Japan monkeys: Member of gang terrorising locals caught and killed

Japan monkeys: Member of gang terrorising locals caught and killed

According to officials, a member of the monkey gang that has been terrorising the citizens of a Japanese city for weeks has been apprehended and slain.

In Yamaguchi, the macaques have hurt close to 50 people.

The male ape was discovered on Tuesday night by specially hired hunters on the grounds of a high school.

When it was discovered to be one of the animals responsible for the attacks, it was tranquillized and eventually put to death.

Ever since the attacks on adults and children started approximately three weeks ago, authorities have been looking for the monkeys. The majority of wounds were minor bites and scrapes.

According to a representative from the neighbourhood agriculture department, incidents are continuously being recorded, and the hunt for additional gang members is ongoing.

He said, “Eyewitnesses describe monkeys of all sizes, and even after the capture, we’ve been getting tales of further attacks.”

The captured monkey was roughly 0.5 (1 ft. 7in) metres tall and believed to be four years old.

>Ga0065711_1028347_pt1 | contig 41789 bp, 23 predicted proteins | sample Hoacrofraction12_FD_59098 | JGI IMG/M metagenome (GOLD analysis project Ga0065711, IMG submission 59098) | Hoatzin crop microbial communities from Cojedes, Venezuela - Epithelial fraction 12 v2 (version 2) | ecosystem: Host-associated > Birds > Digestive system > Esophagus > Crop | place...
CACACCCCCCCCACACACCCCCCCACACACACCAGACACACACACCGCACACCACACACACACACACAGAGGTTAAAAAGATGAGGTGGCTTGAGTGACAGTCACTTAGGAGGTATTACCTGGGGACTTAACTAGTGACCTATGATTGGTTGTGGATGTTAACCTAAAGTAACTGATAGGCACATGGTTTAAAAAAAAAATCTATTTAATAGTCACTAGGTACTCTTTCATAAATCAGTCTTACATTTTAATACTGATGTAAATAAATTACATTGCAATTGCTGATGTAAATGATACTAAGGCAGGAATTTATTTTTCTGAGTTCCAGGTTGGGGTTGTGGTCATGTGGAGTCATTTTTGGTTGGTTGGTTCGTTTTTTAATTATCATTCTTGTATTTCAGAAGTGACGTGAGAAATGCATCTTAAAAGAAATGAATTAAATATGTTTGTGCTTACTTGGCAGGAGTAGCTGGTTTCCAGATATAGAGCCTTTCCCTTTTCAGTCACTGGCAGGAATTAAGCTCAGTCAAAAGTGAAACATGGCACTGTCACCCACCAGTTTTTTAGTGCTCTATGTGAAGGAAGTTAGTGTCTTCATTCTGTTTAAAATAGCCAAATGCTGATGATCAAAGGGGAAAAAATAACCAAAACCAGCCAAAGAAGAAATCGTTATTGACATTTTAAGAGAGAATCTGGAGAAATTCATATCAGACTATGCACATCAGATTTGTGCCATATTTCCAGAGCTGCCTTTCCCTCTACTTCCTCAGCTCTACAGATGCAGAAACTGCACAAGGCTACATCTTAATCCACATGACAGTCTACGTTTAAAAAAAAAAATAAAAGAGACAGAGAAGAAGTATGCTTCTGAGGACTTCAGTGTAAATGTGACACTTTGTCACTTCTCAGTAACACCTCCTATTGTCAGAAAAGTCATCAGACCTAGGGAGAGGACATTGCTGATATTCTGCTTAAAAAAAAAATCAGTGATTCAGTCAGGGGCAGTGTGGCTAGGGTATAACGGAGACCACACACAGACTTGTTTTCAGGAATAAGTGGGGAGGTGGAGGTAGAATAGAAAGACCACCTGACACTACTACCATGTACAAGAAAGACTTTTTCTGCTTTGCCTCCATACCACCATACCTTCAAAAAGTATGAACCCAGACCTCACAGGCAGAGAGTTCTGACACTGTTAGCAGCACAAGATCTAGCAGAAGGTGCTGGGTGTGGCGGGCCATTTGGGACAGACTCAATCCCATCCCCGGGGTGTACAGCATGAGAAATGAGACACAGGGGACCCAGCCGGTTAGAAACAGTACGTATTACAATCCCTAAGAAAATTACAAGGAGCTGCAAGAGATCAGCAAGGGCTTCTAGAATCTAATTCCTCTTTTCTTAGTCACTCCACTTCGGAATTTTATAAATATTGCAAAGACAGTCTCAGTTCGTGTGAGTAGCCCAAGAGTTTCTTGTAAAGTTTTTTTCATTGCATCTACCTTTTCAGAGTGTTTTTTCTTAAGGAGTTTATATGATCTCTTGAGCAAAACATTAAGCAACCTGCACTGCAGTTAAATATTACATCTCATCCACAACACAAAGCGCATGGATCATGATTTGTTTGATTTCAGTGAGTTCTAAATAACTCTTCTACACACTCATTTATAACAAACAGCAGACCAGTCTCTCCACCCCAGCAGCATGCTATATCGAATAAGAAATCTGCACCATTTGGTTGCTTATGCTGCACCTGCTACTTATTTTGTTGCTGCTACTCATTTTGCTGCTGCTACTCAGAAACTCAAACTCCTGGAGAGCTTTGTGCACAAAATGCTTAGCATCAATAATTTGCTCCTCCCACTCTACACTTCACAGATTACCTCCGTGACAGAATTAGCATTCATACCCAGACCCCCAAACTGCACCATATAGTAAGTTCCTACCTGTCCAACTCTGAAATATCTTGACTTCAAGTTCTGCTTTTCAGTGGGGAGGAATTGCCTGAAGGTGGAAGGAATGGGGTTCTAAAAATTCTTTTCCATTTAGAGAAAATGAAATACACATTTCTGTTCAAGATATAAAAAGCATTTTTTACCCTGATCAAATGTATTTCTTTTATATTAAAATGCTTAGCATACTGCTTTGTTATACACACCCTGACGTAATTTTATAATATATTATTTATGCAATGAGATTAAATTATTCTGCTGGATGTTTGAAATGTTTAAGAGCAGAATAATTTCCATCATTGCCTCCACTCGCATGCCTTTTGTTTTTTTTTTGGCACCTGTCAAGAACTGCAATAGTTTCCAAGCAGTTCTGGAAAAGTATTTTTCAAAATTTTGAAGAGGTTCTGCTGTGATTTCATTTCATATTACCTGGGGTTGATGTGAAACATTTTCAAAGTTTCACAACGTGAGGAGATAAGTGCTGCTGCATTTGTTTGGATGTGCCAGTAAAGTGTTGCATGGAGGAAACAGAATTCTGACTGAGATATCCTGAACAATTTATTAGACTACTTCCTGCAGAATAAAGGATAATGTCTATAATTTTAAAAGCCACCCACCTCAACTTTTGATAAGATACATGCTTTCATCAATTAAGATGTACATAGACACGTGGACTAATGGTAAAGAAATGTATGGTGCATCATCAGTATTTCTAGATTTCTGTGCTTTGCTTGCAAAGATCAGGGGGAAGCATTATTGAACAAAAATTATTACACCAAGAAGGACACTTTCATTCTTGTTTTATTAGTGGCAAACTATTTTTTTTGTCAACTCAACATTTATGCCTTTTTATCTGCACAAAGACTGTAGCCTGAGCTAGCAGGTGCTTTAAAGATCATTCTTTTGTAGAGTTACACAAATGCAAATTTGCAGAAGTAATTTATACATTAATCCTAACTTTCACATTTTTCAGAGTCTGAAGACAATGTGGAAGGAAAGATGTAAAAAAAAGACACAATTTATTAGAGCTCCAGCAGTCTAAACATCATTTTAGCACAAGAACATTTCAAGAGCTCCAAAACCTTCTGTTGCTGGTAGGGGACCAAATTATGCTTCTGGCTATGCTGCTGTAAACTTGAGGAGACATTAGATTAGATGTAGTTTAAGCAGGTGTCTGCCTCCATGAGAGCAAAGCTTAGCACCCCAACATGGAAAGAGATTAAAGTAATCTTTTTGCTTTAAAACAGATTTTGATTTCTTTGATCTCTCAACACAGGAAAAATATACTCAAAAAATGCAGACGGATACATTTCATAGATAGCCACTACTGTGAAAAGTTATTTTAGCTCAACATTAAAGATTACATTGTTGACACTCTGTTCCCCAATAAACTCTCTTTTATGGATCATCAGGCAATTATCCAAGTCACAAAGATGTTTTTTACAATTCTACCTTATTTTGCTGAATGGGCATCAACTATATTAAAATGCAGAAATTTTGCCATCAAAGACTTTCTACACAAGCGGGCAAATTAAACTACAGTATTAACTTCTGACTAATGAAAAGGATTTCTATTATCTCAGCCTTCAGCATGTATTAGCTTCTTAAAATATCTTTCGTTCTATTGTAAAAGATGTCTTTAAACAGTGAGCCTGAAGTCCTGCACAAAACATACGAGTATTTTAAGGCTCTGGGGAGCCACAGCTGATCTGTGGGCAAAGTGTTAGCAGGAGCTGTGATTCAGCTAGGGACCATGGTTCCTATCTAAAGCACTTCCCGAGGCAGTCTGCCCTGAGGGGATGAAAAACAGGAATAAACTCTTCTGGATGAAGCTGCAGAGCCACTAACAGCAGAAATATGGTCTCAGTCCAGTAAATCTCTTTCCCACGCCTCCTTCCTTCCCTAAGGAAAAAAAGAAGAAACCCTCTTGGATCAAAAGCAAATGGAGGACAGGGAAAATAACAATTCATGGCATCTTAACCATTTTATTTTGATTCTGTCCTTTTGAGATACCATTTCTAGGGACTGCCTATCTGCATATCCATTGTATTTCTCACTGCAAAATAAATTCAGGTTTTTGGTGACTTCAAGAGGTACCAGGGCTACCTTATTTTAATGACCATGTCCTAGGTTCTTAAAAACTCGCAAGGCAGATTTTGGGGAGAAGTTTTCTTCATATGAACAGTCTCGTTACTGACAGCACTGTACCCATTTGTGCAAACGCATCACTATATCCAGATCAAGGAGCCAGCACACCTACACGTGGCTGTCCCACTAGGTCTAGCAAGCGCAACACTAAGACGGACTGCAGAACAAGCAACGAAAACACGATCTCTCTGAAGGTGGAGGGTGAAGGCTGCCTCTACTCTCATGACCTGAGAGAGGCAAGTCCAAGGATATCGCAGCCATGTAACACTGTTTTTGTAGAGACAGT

Japanese macaques are widespread throughout the nation and, in some regions, are regarded as pests because they eat crops and occasionally break into homes.

Attacks like the ones in Yamaguchi are infrequent, though.

A city official remarked before the capture that it was “unusual to see this many attacks in a short period of time.” They claimed that at first, only women and children were attacked, adding, “Recently, older people and adult men have also been targeted.”

Police patrols that were established in early July have been ineffective up until this point, despite earlier attempts to capture the animals using traps failing.

According to reports, a monkey broke into a four-year-old girl’s apartment and scratched her, while an animal also made its way into a kindergarten class. Japanese macaques, once a threatened species, have recently experienced population growth.

According to studies from Yamagata University, this has caused “severe disputes” with people. One reason could be changed in human behaviour and forest ecosystems.

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